UNION CITY -- Facing further cuts of up to $10.7 million in the coming school year, New Haven school district officials are placing another parcel tax measure on the ballot in June.

The $180-per-parcel tax, like the one that failed narrowly in May, would raise about $3 million a year for district schools. The tax would expire in four years.

"This is one of those things that I would encourage people to support," trustee Jonas Dino said. "We definitely need it in this district. ... We need to find a source of revenue for our kids."

The tax would include exemptions for seniors and the disabled and a citizens oversight committee to review spending, according to the ballot statement.

No money could be used to pay administrators' salaries. School board members voted unanimously Tuesday night to put the measure on the ballot, just before they heard an update on the district's fiscal status.

Nobody spoke against the measure at the meeting, and no organized opposition has emerged so far.

There also was none in May, and no ballot argument against was submitted for that mail-in election.

Chief business officer Akur Varadarajan told trustees that, based on Gov. Jerry Brown's budget proposal that assumes passage of a state tax measure in November, New Haven would have to cut $4.5 million from its $99 million budget for the 2012-2013 school year.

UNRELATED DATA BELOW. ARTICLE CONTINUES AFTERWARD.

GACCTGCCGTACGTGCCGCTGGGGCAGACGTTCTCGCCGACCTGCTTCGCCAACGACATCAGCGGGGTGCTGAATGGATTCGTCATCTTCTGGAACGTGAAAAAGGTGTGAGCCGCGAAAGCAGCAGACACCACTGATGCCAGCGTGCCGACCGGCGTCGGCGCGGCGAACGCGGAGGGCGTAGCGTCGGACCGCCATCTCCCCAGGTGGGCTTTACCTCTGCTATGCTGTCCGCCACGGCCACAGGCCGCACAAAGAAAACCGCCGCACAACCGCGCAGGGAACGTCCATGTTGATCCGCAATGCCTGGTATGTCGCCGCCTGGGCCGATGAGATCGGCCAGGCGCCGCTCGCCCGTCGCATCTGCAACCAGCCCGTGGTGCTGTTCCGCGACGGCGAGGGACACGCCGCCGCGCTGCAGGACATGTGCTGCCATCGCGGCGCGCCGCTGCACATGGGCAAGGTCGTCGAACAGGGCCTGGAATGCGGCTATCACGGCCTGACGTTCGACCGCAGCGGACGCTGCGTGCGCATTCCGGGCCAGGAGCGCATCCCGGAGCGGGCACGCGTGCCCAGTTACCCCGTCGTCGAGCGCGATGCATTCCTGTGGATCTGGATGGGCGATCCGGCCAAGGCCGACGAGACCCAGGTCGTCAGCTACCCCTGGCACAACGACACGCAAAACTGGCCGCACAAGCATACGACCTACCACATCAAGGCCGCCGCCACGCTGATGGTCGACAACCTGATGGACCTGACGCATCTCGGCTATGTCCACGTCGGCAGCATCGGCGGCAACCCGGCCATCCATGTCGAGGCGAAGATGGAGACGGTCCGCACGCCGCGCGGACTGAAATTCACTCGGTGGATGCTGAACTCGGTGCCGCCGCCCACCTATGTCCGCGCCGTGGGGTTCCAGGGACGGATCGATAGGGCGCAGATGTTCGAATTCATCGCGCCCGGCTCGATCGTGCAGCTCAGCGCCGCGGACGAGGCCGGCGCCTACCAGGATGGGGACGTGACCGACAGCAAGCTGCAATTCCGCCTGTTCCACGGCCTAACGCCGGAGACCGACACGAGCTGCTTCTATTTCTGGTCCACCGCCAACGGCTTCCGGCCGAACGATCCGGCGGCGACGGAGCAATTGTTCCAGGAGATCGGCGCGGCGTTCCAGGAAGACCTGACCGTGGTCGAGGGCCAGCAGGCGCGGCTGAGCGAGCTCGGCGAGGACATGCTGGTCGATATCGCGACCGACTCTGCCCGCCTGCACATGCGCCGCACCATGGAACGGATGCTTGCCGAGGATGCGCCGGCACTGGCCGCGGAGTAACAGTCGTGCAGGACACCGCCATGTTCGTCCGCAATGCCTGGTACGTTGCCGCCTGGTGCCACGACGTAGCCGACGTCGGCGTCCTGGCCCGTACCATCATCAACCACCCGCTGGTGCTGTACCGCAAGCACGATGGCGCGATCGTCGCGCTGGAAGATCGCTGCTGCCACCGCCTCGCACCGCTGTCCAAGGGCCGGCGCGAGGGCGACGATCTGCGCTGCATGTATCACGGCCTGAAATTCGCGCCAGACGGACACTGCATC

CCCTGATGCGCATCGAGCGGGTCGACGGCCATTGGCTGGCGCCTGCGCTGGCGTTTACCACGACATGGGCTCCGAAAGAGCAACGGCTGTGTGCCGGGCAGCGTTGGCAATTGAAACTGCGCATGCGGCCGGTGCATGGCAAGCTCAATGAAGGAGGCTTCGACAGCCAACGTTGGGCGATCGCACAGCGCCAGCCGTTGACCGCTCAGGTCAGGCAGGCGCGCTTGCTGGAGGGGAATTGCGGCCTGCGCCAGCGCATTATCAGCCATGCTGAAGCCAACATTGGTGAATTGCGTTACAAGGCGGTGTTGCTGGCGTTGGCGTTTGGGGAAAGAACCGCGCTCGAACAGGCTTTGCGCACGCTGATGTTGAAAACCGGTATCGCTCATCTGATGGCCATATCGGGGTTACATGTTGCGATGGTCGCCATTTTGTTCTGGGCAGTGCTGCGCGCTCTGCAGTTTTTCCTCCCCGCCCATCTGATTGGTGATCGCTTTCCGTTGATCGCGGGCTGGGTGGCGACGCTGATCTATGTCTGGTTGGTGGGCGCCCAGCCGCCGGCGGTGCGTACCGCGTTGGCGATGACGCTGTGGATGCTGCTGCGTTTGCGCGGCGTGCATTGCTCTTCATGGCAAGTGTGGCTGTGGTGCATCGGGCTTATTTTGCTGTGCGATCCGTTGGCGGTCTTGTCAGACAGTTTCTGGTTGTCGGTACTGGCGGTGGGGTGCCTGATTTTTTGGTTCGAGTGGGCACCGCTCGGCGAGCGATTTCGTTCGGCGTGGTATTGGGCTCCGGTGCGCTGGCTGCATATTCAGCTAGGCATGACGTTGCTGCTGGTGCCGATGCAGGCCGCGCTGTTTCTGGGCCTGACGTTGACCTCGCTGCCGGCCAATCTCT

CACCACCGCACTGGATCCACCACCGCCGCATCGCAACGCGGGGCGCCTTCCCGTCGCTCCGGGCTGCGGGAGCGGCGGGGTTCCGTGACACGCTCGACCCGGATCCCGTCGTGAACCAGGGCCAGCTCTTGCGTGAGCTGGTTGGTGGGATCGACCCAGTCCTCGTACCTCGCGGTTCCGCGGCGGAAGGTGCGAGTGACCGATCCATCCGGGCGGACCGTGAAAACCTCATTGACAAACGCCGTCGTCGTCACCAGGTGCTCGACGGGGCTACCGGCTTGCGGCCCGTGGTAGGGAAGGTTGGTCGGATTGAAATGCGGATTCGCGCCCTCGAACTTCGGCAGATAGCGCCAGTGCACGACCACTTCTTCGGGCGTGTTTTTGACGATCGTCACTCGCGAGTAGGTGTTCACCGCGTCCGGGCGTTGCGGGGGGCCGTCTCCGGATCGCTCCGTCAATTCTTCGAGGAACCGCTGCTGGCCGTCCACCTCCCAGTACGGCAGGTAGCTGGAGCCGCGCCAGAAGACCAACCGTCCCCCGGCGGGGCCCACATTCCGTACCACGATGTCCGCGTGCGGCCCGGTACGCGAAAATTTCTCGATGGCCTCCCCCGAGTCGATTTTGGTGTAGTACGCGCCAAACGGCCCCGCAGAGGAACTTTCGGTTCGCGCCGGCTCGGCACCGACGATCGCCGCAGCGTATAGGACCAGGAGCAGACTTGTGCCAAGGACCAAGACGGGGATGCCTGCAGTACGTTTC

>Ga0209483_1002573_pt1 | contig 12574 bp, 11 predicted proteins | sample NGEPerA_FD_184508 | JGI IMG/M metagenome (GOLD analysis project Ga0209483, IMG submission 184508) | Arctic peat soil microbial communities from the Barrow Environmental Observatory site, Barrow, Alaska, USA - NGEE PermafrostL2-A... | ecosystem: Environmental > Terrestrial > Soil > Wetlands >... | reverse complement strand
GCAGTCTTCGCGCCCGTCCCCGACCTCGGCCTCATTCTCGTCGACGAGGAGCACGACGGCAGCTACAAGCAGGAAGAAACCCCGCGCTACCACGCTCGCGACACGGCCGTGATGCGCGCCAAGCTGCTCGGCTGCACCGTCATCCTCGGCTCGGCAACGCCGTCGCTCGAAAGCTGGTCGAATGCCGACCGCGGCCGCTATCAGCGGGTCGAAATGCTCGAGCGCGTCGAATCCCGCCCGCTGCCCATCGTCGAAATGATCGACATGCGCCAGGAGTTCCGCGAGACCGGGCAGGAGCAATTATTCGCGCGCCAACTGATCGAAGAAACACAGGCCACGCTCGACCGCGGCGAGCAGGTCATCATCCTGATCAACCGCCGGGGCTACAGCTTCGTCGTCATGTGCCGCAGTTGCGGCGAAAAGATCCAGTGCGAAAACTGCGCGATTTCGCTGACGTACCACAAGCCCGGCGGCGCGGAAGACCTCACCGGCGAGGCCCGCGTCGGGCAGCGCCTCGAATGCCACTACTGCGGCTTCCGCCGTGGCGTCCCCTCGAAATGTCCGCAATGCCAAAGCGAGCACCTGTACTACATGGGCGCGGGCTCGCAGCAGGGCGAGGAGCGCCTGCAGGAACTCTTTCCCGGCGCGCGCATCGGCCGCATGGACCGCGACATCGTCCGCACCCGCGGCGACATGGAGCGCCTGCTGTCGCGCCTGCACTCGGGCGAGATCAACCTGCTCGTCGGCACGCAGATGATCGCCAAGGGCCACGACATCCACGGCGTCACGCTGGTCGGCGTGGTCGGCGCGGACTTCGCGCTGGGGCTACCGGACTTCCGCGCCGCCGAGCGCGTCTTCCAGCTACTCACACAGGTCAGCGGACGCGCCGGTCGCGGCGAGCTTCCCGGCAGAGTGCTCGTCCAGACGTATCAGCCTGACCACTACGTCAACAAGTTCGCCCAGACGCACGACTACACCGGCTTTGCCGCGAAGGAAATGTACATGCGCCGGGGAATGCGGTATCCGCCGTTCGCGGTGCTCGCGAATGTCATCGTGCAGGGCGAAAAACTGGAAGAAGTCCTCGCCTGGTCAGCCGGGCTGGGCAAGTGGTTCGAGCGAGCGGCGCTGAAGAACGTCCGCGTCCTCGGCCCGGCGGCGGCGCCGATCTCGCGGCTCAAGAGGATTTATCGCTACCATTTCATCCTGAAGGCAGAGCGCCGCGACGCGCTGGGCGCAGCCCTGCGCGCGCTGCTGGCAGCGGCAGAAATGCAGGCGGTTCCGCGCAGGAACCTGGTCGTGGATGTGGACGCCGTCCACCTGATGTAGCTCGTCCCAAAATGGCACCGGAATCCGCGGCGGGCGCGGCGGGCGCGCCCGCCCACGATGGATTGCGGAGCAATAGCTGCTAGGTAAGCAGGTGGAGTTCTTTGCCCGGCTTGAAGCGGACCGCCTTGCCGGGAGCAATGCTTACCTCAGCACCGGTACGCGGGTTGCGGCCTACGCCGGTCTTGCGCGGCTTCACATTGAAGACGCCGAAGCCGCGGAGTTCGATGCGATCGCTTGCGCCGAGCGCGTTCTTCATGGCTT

If the state measure fails, the district would have to slash another $6.2 million in spending.

The district already has reduced its budget by more than $15 million over the past four years, forcing class-size increases, cuts to the instructional year, the elimination of transportation and dozens of layoffs.

"Bad things have happened, and worse things will happen," trustee Michael Ritchie said.

The looming cuts, which must be negotiated with employee unions, include nine nonstudent furlough days; increasing the student-to-teacher ratio to 30-to-1 in kindergarten, first and second grades; the elimination of media specialists and library media technicians; and the reduction of elementary specialists and middle school electives.

"We need to preserve our school system," Superintendent Kari McVeigh said. "This is about preserving a school system that has a lot to offer."

A January survey of 300 registered New Haven voters found the initial support for a potential parcel tax is similar to what Measure B received in May, when it fell short of the required two-thirds majority by a few dozen votes.

"I just want to remind everyone at home watching right now that your vote does count," trustee Linda Canlas said. "Every single one of those 'yes' votes counts. You will make a difference."